spring lambs South Thomaston, MaineI’ve been totally kerfuffled by the Maine spring, what with global warming, the extension of Daylight Savings Time, and the fact that this was the longest transition from winter to summer ever.  At 4 weeks away from the longest day of the year, it was a balmy 48 degrees.  And today, 3 days from the solstice, I am scarf-free for the first time in 8 months.

It’s been tricky syncing up on the 44th: I cash out-of-state weather checks and they bounce.  The northeastern spring sauntered instead of sprung, and the sun rises a few degrees differently here.  Like a blindfolded child trying to pin the tail on a spring lamb, I fumbled around, grasping for signposts.

asparagus spring greenDo I pick fiddleheads, asparagus, and rhubarb or break out the sandals?  I’m used to sunny evenings happening later in the season, not in March when it’s still cold.  The cherry blossoms, forsythia and daffodils of late April are more familiar when they’re poking up through a last snow dusting and I’m not used to May nights that dip into the 30’s.  This June, I christened 2011 as the year of my Cashmere Spring.  Who knew that moving 400 miles north would result in such discombobulation?

So I pull that woolen cardigan tight and recalibrate my inner compass, scoping for environmental clues, seeking time’s relativity in the external: the groundhog who’s sniffing around the side yard, the sailors in Camden who raced to see who’d get their schooner in the harbor first, the riverside fields getting their brown winter coats burned off.

Once I equipped myself to navigate instinctually, it dawned that it’s not a monologue, it’s an intimate conversation.  That spring cleanse revealed both my body’s intelligence and its blind habits far more than what I knew existed.  I’m adjusting my interior thermostat these days, acclimating to Mother Nature’s seasonal stimuli and the ways we manipulate it to accommodate our modern busy-ness.

Now if I can only get those bustles out of my hedgerows.  (don’t be alarmed, it’s for the May Queen.)

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Another one of my change-of-season musings: Everything Is Illuminated

Elixir

Snowbound.            

Housebound.

Tired-of-these-four-walls-and-I-don’t-watch-TV-bound.

Don’t get me wrong, I’m loving the whole start a new life, follow my bliss, Bergdorf-to-Bean existence, but really now.  There’s only so much Thoreauian solitude a Brooklyn girl can take.  Where’s the spicy hand-pulled noodles with cumin lamb?  The millenia-old South Pacific sculptures? American Museum of Natural History, SculptureBeth Orton singing at the Bell House?  Oh, what I wouldn’t give to be pushed around by a sweaty hipster drinking overpriced PBR in Gowanus right now.  Hell, I’d even poach a shift at the podium.  (Blasphemy!)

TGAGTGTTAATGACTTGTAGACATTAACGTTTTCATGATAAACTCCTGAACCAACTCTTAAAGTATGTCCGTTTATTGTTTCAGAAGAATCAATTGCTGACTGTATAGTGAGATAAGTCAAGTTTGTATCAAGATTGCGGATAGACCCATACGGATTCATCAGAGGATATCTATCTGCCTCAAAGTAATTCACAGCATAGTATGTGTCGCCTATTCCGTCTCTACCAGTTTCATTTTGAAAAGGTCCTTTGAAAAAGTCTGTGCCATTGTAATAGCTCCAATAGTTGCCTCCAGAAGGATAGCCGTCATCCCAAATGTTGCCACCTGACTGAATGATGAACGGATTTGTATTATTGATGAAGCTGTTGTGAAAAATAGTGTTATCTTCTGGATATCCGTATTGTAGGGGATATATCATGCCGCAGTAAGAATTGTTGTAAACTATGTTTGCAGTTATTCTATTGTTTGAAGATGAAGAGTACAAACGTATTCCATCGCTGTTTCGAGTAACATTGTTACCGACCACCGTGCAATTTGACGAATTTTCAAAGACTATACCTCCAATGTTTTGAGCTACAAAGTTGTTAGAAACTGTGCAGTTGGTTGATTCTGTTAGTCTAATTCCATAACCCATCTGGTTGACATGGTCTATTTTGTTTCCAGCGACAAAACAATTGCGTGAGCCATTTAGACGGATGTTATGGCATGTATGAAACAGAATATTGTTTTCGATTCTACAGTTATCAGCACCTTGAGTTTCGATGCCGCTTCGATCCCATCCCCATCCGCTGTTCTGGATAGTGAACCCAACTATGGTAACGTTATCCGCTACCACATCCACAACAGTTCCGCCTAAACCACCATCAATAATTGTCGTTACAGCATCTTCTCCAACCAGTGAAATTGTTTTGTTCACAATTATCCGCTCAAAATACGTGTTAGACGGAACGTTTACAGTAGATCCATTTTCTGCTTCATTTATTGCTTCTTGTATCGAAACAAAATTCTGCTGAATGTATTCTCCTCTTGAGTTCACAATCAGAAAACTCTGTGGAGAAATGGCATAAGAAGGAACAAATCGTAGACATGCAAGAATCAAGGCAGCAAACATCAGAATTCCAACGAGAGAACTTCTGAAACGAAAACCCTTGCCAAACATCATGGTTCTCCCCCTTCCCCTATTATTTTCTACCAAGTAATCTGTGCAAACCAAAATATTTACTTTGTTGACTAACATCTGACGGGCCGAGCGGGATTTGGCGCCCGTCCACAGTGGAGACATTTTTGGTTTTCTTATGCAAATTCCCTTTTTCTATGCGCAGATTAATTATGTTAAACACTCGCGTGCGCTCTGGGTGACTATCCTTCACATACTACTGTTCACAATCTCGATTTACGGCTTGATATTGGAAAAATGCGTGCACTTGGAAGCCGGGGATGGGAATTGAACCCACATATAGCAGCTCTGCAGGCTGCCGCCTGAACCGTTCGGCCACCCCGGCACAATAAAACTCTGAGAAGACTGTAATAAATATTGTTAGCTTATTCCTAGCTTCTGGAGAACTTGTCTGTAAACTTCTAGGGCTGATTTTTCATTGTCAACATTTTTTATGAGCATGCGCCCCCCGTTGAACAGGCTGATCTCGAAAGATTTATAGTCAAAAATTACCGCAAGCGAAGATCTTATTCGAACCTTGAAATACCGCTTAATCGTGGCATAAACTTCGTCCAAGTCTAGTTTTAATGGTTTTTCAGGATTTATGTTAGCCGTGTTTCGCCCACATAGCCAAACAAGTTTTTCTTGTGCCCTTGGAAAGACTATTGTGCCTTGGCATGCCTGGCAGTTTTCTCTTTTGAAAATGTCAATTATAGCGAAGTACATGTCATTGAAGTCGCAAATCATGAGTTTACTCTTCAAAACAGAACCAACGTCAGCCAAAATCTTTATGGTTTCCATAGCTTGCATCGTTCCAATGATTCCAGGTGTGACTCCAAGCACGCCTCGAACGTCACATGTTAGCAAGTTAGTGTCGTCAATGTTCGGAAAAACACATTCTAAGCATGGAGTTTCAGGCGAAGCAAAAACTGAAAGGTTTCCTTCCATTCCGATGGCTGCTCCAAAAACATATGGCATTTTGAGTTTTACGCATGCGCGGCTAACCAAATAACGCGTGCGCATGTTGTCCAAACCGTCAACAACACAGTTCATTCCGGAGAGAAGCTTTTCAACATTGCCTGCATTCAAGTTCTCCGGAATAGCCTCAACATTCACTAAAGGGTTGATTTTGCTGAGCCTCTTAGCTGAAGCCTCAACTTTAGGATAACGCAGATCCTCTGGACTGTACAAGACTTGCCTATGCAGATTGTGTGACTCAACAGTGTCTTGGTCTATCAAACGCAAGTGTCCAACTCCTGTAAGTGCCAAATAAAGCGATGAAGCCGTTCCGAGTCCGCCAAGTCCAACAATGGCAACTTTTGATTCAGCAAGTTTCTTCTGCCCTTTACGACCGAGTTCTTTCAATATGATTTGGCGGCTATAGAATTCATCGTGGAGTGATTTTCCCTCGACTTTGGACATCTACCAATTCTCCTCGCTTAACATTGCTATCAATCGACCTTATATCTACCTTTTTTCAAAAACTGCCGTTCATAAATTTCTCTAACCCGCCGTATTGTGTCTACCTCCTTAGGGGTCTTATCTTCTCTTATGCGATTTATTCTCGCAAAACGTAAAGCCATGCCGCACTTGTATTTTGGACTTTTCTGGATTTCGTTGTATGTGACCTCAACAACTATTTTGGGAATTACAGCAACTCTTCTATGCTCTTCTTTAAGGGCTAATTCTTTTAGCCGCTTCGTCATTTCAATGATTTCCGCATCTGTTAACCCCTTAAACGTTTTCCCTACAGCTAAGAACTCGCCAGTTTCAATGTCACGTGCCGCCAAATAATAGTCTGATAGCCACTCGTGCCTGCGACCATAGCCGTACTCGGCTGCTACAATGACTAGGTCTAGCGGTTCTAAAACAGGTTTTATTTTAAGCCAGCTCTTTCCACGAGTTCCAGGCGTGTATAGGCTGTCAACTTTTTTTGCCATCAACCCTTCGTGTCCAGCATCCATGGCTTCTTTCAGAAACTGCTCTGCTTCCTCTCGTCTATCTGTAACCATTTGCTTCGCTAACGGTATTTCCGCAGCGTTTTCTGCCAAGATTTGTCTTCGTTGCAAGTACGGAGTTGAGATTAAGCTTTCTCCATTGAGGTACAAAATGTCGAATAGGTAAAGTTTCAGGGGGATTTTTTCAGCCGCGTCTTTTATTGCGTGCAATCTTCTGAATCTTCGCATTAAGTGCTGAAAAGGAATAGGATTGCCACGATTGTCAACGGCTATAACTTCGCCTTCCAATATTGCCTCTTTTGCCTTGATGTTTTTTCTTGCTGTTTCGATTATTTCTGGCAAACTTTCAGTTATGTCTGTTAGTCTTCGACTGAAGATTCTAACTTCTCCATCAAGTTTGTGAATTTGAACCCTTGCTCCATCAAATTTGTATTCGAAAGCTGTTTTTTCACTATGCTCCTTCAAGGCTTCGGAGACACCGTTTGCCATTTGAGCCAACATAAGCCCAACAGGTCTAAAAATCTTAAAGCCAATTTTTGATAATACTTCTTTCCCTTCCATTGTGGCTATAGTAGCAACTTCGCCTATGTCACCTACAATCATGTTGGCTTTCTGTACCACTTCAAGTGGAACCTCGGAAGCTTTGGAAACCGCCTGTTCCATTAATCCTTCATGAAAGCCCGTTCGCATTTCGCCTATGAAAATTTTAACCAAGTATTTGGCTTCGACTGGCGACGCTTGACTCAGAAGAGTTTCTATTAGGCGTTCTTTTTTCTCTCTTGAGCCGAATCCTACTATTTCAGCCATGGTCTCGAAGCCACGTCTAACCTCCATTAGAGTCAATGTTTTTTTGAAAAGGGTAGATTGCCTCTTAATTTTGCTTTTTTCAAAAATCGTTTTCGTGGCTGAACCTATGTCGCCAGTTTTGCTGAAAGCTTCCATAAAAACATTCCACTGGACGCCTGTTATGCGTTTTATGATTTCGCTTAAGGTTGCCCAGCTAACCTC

Truth is, I miss people.  I’ve spent more than 5,000 days working in rooms brimming with gourmands, celebrities, friends, tourists, drunks, malcontents, striving artists, movers & shakers…and now all I have keeping me company are pesky squirrels scratching around the chimney and whatever four-legged nocturnal critters left these tracks last night.  It’s a bumpy transition for a social creature to make.  And it’s not even February yet.  What’s a scribe to do?

Animal Tracks in the SnowI knew going into this the whole rural writing life would be in sharp contrast to my life formerly known as a  globetrotting sophisticate… and I know that it was ME that broke up with New York, but criminy!  Zen’s only gonna get me so far; then the rum will have to take over.  And that won’t be pretty.

Phew.  I’m glad I got all that off my chest.

Because this morning, I threw a down vest over my flannel pjs, plunged outside, and was confronted by heavenly paradise ~ and all is right with the world once more.

Winter Sunrise in Maine

See, there. It’s like this…

I’m moving to Maine.  For the winter.  I know, I know.  Everyone else goes during the summer, but oh, that’s such a fleeting season.  Didn’t y’all read The Road Less Traveled?

from the Hudson River...

...to Penobscot Bay